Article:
Height and herencia in rural Guatemala, part 2: Fetal and newborn growth

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Blog originally posted at Global Health Hub! In a previous entry on this site, I argued that herencia (“inheritance”) cannot explain the extremely high rates of child stunting observed in rural Guatemala. Using archaeologic, epidemiologic, and anthropologic evidence, I concluded that Maya children in rural Guatemalan are short because of social pathologies, rather than their…

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Child Nutrition – After the First 1000 Days

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I’m certain that all readers on the site (Global Health Hub) have heard of the Thousand Days concept. This is the notion that children are especially vulnerable to the effects of malnutrition and illness from conception up until they reach two years of age and that interventions targeted…

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The Importance of Confianza in Guatemalan Health Care

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Photo by Rob Tinworth. In a paper published this month in the journal Social Science and Medicine, the medical anthropologist Nicole Berry examines the role of short-term medical missions in rural Guatemala. One North American aid worker interviewed says this:  I had helped to advise a primary health care clinic that had a…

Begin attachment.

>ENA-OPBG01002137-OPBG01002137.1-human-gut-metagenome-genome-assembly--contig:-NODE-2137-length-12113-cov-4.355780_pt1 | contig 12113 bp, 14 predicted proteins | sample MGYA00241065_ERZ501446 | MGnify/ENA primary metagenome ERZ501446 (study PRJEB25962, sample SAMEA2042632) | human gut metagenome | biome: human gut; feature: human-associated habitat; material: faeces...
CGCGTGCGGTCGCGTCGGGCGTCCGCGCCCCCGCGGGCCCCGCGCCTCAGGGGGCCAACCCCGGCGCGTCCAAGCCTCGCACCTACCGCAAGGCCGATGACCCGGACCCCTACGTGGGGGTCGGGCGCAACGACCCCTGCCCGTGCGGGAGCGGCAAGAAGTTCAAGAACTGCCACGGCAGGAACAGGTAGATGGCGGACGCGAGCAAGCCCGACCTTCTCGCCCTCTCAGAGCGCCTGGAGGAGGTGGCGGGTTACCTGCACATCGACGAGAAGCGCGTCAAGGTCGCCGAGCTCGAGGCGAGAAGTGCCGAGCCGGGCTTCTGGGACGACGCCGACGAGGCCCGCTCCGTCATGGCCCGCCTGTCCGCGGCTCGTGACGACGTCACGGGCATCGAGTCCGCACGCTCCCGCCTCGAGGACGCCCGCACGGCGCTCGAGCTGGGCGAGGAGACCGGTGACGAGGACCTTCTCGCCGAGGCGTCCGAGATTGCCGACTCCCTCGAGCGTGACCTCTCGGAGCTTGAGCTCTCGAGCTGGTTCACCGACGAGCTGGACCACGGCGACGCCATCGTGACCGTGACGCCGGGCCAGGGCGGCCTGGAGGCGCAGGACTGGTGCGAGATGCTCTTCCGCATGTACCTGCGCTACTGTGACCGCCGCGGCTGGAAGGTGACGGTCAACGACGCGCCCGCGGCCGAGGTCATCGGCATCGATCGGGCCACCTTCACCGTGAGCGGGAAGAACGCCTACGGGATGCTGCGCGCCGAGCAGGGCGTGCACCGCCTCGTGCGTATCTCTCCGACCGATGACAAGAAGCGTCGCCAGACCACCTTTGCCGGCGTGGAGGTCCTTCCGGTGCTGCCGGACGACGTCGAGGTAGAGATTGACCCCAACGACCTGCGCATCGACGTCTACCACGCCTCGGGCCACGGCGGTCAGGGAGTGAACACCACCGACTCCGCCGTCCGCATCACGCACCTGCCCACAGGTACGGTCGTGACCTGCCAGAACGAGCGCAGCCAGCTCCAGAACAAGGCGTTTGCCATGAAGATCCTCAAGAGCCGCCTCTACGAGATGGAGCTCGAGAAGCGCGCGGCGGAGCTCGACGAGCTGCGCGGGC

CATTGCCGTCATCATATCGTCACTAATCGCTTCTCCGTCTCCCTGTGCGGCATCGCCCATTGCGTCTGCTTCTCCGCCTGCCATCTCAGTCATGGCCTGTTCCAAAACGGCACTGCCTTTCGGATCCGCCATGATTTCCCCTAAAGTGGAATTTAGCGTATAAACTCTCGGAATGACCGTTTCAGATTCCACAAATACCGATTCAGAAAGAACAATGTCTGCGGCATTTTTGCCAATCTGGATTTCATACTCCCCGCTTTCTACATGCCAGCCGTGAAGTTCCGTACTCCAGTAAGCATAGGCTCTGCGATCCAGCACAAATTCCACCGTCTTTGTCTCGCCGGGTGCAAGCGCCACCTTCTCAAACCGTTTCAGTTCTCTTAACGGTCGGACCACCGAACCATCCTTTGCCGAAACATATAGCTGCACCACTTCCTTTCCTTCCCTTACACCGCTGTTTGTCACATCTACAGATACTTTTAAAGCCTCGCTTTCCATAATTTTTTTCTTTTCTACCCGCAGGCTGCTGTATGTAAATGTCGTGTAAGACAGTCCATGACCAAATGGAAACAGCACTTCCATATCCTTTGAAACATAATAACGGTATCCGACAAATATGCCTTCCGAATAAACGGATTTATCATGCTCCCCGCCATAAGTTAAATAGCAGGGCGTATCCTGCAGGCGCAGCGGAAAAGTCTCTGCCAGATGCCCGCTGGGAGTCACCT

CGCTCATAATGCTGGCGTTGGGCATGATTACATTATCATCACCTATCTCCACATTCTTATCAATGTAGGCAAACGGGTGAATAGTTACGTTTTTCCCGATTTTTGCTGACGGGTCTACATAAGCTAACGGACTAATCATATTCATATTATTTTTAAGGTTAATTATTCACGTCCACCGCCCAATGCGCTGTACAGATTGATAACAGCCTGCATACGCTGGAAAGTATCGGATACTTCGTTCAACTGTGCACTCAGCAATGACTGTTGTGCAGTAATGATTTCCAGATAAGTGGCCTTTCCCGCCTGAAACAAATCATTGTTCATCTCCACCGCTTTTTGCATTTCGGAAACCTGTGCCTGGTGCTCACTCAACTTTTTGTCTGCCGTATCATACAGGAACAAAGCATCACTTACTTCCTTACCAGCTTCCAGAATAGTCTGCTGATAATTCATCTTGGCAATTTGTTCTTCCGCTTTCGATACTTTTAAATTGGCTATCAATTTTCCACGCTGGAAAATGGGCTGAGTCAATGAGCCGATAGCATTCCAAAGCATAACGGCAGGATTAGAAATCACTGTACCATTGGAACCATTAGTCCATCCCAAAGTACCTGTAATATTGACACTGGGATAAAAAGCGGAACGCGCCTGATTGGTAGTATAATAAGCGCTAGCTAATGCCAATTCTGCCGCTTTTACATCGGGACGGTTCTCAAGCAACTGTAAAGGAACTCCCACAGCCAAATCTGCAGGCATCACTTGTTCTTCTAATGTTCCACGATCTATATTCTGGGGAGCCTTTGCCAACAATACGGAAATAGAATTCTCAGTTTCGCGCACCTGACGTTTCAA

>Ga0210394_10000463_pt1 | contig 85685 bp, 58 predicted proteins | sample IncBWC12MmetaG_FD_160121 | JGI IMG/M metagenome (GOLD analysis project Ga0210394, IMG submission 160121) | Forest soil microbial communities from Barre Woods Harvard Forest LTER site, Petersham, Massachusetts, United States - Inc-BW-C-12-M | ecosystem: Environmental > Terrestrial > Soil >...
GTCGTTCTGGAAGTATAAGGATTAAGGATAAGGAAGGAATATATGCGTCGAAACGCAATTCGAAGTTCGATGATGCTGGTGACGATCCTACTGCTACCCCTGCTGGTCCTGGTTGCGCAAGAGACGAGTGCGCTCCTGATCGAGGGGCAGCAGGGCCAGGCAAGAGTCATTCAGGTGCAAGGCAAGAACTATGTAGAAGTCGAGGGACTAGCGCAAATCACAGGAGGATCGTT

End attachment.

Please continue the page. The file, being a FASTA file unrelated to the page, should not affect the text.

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Guatemala Patients Dying in Racist Practice?

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Our organization and our medical director, Dr. Peter Rohloff, are featured in an article by Fern Remedi-Brown in the Guardian Liberty Voice. Guatemala’s health system is complex and fraught with inequity, and recent evidence shows that indigenous patients are dying unnecessarily – even being turned away as part of a…

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The Role of Mayan Languages in Cancer Care and Research in Guatemala

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A Maya patient at a national hospital in Guatemala. Photo courtesy of Rob Tinworth. One day in January, I helped a Guatemalan staff physician see patients at a Wuqu’ Kawoq clinical site in Guatemala. Wuqu’ Kawoq is a non-governmental organization that provides health care and development services for rural Maya communities in Guatemala. A young indigenous…

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